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<jats:title>Abstract</jats:title><jats:p>Nutrient acquisition/metabolism pathways provide potent targets for drug design. We conducted crosses between African (NF54) and Asian (NHP4026) malaria parasites, and compared genome-wide allele frequency changes in independent progeny populations grown in human serum or AlbuMAX, a commercial bovine serum formulation. We detected three QTLs linked with differential growth that contained strong candidate genes: aspartate transaminase <jats:italic>AST (chromosome 2), cysteine protease ATG4 (chr. 13)</jats:italic> and <jats:italic>EBA-140 (chr. 14)</jats:italic>. Alleles inherited from NF54 (chr. 2 and 14) and from NHP4026 (chr. 13) were positively selected in AlbuMAX, while the same alleles were selected against in serum. Selection driving differential growth was strong (<jats:italic>s</jats:italic> = 0.10 – 0.23 per 48-hour lifecycle) and observed in all biological replicates. These results demonstrate the effectiveness of bulk segregant approaches for revealing nutritional polymorphisms in <jats:italic>Plasmodium falciparum</jats:italic>. This approach will allow systematic dissection of nutrient acquisition/metabolism pathways that are potential targets for intervention against <jats:italic>P. falciparum</jats:italic>.</jats:p>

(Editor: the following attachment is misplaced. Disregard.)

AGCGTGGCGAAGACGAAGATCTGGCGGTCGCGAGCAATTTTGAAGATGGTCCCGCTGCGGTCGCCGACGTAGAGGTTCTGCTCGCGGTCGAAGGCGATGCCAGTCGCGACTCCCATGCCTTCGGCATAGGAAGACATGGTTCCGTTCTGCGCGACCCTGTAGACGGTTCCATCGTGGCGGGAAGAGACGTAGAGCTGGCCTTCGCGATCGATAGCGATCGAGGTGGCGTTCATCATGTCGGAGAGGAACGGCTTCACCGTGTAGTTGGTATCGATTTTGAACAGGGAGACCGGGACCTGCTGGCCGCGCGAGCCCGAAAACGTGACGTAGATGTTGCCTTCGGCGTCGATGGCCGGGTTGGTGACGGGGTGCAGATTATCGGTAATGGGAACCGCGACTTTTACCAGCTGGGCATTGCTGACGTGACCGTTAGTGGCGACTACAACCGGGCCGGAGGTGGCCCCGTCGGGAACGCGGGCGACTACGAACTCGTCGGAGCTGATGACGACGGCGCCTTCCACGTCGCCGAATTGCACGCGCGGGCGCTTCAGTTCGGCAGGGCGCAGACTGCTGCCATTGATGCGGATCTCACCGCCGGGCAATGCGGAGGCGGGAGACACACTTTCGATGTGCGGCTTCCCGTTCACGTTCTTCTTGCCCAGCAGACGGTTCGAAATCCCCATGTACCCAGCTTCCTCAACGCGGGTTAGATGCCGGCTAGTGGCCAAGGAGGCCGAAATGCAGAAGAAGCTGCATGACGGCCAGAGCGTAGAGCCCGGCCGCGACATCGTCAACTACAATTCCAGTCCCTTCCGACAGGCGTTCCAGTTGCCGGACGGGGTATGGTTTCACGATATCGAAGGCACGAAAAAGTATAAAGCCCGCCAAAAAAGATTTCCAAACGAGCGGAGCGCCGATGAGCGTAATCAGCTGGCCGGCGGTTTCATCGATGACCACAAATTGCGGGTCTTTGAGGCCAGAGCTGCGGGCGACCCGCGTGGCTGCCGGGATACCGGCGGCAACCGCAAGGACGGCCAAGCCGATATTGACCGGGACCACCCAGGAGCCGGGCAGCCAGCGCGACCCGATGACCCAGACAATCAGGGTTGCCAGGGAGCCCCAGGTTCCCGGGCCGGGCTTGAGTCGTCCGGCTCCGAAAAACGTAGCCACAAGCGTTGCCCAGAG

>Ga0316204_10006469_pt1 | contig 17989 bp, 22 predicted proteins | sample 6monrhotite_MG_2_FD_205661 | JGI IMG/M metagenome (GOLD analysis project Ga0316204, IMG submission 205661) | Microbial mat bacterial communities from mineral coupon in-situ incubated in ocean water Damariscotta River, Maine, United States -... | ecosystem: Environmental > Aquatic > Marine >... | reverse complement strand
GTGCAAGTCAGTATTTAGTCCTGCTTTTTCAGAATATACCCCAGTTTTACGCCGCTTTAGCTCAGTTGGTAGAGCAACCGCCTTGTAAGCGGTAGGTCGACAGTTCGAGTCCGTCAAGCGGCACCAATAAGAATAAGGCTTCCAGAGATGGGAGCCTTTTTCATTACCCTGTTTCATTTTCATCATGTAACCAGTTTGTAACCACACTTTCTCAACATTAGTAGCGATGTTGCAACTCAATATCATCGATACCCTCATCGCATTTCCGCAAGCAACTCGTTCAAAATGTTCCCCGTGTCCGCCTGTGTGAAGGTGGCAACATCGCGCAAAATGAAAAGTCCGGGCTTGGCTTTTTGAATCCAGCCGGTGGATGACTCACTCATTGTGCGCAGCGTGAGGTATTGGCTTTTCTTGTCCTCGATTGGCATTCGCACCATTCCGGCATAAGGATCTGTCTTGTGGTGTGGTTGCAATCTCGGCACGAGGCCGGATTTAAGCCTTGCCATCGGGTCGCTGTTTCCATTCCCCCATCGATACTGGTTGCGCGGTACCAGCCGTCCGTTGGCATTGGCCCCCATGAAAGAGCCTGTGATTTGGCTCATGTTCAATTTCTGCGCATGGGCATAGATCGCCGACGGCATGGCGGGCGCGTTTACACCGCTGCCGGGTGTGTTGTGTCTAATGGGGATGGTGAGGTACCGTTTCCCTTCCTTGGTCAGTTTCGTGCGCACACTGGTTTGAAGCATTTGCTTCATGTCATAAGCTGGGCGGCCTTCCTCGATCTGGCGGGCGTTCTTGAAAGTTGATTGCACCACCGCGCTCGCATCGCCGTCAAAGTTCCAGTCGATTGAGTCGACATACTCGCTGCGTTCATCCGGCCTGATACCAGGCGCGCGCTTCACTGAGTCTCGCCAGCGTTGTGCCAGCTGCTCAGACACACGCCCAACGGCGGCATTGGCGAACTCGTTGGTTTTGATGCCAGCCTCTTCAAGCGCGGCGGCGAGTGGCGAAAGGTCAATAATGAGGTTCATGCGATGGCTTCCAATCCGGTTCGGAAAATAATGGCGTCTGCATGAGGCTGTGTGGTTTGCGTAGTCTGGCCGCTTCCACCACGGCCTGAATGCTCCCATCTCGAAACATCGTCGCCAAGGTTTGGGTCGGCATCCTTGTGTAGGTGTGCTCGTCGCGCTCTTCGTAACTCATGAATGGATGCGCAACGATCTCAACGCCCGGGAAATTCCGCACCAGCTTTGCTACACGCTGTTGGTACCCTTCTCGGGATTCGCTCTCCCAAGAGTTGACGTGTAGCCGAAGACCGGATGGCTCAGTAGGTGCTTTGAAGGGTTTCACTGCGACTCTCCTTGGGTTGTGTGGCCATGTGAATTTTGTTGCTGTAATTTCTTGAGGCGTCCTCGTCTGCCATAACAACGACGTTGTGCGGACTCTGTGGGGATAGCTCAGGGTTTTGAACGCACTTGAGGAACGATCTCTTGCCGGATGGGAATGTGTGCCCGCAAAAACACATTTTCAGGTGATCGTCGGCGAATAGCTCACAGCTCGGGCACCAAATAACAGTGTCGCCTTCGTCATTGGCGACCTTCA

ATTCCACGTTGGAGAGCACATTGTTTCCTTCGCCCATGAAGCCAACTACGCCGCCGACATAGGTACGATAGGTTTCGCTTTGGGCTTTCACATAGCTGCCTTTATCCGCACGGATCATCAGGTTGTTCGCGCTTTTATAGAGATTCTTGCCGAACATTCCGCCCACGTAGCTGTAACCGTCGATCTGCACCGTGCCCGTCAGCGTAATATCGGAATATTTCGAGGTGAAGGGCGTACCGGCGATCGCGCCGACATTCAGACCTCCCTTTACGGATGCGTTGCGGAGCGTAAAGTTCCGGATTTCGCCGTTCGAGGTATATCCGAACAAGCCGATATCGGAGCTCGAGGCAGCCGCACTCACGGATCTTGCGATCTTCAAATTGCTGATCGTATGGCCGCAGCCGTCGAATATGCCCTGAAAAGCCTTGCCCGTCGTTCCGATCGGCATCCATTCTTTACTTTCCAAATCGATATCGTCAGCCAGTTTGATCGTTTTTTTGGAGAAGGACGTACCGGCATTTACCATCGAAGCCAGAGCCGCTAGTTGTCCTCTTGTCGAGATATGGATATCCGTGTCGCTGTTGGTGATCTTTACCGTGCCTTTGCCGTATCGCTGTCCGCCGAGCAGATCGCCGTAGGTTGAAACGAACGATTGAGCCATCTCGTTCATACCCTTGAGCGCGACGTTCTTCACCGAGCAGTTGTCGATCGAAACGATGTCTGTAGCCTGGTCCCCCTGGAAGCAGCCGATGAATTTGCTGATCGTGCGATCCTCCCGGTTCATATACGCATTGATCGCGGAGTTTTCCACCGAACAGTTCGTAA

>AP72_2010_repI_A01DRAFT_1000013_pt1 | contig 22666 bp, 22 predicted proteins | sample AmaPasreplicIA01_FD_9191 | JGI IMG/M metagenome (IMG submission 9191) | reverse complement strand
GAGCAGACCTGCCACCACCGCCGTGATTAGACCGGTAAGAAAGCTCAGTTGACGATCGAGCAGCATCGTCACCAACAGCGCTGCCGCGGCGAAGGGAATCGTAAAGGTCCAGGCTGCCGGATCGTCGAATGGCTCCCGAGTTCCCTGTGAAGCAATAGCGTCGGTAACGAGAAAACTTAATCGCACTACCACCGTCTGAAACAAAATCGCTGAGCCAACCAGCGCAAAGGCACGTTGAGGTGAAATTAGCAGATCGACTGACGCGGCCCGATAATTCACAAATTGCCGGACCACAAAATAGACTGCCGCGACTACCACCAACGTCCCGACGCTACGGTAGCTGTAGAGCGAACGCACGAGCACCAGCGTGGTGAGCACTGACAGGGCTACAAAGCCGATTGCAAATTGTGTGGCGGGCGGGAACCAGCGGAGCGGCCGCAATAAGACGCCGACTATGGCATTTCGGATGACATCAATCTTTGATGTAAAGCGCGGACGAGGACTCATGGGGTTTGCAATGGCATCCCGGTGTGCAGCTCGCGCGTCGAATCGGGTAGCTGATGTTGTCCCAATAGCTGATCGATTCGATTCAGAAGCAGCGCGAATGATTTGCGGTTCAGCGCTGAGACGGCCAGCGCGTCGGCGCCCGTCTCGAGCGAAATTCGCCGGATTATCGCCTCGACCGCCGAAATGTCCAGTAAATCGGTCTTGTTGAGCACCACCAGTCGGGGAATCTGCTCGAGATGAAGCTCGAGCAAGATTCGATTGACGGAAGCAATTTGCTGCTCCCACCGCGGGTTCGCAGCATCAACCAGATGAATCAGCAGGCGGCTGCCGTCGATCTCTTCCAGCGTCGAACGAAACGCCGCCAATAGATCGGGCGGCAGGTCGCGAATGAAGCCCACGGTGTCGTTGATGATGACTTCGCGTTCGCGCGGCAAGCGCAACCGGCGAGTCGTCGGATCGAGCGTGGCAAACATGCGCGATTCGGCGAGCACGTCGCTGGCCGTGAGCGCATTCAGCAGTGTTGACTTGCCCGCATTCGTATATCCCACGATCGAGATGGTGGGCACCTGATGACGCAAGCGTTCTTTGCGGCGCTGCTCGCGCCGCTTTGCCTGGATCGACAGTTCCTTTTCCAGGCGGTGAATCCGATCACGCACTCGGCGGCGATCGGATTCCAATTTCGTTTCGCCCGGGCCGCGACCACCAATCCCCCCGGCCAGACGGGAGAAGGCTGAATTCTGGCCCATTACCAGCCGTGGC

Original publication




Journal article


Cold Spring Harbor Laboratory

Publication Date